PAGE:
Forum for Science, Industry and Business

Sponsored by:     3M 
Search our Site:

 

UO-industry collaboration points to improved nanomaterials

21.11.2014

University of Oregon microscope puts spotlight on the surface structure of quantum dots for designing new solar devices

A potential path to identify imperfections and improve the quality of nanomaterials for use in next-generation solar cells has emerged from a collaboration of University of Oregon and industry researchers.


University of Oregon doctoral student Christian Gervasi, left, and Thomas Allen of VoxtelNano led a university-industry collaboration to create atomic-scale maps of the density of states in individual nanocrystals with a specially designed microscope. The maps promise a route to next-generation solar cells.

Credit: University of Oregon

To increase light-harvesting efficiency of solar cells beyond silicon's limit of about 29 percent, manufacturers have used layers of chemically synthesized semiconductor nanocrystals. Properties of quantum dots that are produced are manipulated by controlling the synthetic process and surface chemical structure.

This process, however, creates imperfections at the surface-forming trap states that limit device performance. Until recently, improvements in production quality have relied on feedback provided by traditional characterization techniques that probe average properties of large numbers of quantum dots.

"We want to use these materials in real devices, but they are not yet optimized," said co-author Christian F. Gervasi, a UO doctoral student.

In their study, detailed in the Journal of Physical Chemistry Letters, researchers investigated electronic states of lead sulfide nanocrystals. By using a specially designed scanning tunneling microscope, researchers created atomic-scale maps of the density of states in individual nanocrystals. This allowed them to pinpoint the energies and localization of charge traps associated with defects in the nanocrystal surface structure that are detrimental to electron propagation.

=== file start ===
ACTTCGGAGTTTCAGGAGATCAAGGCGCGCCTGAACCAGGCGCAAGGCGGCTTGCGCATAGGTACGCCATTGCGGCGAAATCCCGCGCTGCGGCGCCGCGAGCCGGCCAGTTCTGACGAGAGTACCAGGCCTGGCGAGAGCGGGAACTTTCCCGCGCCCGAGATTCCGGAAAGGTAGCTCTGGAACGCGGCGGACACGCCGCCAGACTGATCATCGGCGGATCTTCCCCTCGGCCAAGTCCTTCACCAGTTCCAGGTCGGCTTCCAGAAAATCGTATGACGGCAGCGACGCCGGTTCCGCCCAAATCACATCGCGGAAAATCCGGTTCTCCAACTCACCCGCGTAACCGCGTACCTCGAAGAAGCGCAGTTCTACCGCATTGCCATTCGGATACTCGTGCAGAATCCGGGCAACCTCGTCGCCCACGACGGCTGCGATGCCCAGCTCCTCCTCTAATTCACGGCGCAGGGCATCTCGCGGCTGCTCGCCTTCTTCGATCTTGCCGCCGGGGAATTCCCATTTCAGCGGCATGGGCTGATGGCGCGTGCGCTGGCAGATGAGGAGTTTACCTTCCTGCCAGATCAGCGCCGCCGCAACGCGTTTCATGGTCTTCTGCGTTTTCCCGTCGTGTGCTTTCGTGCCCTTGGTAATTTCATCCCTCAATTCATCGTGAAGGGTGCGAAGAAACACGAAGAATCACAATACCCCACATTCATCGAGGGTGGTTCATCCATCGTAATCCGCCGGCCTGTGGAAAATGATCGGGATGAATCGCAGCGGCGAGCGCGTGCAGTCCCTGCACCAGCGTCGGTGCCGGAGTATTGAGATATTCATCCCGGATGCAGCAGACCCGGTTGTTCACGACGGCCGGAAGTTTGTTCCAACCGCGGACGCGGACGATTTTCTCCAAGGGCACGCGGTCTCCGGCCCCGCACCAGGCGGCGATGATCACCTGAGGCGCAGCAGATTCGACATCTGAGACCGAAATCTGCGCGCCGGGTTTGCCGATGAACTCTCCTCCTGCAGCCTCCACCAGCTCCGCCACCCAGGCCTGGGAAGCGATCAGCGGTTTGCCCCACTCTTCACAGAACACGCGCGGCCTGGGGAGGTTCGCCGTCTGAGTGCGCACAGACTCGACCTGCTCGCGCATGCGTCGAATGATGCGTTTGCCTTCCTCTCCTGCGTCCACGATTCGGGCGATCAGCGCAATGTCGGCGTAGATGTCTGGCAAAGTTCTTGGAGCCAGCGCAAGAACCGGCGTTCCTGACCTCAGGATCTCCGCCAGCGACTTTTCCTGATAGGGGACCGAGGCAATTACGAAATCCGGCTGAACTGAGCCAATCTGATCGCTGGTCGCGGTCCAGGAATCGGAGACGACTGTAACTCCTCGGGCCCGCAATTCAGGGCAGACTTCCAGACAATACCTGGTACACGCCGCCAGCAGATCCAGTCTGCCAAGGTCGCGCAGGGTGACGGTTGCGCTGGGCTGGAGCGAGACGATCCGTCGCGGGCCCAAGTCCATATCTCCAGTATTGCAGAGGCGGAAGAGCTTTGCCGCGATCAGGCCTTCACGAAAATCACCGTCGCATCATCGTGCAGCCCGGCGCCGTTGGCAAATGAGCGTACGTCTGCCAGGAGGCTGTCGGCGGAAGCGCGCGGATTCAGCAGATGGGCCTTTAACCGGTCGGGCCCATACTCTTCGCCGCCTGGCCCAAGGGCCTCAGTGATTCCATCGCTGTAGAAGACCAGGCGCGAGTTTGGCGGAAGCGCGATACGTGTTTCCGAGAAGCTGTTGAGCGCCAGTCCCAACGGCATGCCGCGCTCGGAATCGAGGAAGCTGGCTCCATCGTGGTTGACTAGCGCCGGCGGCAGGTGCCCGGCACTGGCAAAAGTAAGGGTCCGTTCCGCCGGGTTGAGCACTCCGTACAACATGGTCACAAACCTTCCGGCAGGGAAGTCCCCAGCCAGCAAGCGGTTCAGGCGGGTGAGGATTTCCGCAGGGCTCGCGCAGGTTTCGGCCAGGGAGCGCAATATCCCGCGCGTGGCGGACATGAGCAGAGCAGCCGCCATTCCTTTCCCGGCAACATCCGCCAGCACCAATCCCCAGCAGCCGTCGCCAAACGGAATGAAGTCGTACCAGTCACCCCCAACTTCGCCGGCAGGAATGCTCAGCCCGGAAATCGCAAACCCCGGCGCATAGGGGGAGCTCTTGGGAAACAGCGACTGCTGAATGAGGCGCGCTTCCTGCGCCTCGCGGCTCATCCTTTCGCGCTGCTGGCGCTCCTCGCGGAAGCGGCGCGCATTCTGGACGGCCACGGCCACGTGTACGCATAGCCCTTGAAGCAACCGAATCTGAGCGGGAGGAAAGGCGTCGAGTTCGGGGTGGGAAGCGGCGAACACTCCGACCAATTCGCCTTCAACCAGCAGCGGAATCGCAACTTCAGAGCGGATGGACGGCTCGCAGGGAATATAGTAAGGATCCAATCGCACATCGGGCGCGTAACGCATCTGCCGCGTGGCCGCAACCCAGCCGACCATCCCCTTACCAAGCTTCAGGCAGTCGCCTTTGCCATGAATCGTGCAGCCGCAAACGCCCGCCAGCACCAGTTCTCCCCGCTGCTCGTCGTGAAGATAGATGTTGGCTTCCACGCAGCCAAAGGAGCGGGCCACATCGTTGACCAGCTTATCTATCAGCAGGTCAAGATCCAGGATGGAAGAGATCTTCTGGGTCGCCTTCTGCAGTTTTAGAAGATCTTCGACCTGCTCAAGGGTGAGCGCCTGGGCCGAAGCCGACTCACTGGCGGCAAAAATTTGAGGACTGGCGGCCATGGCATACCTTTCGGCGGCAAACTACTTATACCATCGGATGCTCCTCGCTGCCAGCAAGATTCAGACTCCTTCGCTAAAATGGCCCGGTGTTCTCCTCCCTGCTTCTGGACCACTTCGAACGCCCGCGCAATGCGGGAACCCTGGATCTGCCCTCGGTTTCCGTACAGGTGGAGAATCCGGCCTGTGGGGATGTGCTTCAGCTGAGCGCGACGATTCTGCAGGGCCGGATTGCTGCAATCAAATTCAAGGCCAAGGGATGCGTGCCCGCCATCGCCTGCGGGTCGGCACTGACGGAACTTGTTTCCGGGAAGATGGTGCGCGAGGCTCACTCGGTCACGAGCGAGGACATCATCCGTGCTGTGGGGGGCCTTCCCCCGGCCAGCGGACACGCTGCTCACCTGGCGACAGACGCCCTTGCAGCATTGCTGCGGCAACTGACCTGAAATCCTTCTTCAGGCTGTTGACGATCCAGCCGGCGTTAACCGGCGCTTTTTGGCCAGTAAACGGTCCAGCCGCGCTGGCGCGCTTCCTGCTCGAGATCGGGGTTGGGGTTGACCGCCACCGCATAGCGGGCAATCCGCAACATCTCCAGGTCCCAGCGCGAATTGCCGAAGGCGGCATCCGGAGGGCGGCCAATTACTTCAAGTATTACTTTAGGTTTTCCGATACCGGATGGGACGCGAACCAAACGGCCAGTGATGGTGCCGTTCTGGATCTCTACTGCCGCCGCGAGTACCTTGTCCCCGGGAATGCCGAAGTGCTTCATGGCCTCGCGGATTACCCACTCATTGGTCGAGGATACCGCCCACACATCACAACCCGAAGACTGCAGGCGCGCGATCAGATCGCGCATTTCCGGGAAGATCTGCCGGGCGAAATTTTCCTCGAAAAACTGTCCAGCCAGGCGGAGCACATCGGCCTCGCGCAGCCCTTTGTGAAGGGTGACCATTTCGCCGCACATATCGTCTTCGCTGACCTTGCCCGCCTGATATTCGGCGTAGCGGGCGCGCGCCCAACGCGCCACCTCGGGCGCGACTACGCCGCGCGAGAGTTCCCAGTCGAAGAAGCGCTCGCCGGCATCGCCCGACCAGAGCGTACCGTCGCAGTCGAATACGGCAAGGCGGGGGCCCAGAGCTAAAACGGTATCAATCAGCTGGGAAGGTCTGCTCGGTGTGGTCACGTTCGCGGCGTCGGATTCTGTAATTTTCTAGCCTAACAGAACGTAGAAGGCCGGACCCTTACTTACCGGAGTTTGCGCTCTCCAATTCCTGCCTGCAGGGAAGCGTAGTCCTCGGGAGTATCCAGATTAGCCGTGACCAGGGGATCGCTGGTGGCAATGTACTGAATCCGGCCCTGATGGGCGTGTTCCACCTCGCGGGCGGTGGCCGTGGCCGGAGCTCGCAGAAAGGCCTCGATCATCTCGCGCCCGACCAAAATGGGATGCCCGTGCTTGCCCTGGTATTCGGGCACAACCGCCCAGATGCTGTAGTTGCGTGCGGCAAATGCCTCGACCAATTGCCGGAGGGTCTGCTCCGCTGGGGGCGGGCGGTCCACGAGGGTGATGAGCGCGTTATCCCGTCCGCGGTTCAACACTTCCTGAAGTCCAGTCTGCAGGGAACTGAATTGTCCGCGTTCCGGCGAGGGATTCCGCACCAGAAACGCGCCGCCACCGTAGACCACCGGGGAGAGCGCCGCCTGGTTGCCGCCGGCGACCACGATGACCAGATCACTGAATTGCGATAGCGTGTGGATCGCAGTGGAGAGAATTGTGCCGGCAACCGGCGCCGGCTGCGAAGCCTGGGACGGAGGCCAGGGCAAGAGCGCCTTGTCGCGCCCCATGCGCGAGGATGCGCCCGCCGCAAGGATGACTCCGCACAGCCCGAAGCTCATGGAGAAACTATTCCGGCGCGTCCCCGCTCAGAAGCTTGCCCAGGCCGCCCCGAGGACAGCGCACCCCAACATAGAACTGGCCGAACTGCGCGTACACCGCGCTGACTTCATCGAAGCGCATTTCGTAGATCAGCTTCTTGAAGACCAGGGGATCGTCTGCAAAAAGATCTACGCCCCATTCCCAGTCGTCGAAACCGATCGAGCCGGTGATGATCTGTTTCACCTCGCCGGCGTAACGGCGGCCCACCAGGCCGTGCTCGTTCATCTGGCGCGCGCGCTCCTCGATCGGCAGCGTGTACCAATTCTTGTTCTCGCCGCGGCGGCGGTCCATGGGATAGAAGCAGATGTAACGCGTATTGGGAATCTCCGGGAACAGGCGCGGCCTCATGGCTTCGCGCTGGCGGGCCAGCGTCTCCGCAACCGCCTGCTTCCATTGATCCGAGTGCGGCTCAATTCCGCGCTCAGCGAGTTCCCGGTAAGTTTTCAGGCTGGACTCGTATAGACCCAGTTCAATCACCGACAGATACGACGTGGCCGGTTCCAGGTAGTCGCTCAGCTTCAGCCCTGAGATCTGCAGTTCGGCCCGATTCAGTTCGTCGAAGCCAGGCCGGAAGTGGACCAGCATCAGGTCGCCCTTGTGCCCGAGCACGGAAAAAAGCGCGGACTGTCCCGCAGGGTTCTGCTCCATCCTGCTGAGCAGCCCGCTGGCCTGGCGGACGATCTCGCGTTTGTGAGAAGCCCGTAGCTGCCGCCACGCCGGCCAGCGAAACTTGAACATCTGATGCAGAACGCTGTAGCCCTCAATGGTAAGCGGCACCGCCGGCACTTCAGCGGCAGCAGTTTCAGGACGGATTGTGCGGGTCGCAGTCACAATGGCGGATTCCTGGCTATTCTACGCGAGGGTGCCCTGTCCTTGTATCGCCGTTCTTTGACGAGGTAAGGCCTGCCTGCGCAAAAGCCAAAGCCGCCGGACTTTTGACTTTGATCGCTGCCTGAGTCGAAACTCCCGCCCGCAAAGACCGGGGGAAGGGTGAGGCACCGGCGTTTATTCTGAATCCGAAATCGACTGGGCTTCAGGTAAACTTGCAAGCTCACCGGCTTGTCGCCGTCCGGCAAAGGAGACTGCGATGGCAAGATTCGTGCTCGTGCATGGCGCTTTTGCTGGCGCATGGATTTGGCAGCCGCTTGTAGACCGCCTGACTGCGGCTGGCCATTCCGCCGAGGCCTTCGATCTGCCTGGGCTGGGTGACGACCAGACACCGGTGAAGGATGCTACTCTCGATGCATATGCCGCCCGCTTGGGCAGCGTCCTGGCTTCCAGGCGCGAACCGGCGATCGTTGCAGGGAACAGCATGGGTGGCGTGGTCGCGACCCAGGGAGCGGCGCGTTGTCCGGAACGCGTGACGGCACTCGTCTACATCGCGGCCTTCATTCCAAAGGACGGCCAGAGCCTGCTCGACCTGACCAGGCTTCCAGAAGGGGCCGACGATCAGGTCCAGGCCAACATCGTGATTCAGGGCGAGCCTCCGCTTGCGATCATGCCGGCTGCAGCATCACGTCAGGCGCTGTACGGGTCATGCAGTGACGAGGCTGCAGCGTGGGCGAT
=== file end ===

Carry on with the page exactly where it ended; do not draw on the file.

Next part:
The microscope was designed in the lab of co-author George V. Nazin, a professor in the UO Department of Chemistry and Biochemistry. Its use was described in a previous paper in the same journal, in which Nazin's lab members were able to visualize the internal structures of electronic waves trapped by external electrostatic charges in carbon nanotubes.

"This technology is really cool," said Peter Palomaki, senior scientist for Voxtel Nanophotonics and co-author on the new paper. "When you really dig down into the science at a very fundamental level, this problem has always been an open-ended question. This paper is just the tip of the iceberg in terms of being able to understand what's going on."

The insight, he said, should help manufacturers tweak their synthesis of nanocrystals used in a variety of electronic devices. Co-author Thomas Allen, also a senior scientist at Voxtel, agreed. The project began after Allen heard Gervasi and Nazin discussing the microscope's capabilities.

"We wanted to see what the microscope could accomplish, and it turns out that it gives us a lot of information about the trap states and the depths of trap states in our quantum dots," said Allen, who joined Voxtel after completing the Industrial Internship Program in the UO's Materials Science Institute. "The information will help us fine-tune the ligand chemistry to make better devices for photovoltaics, detectors and sensors."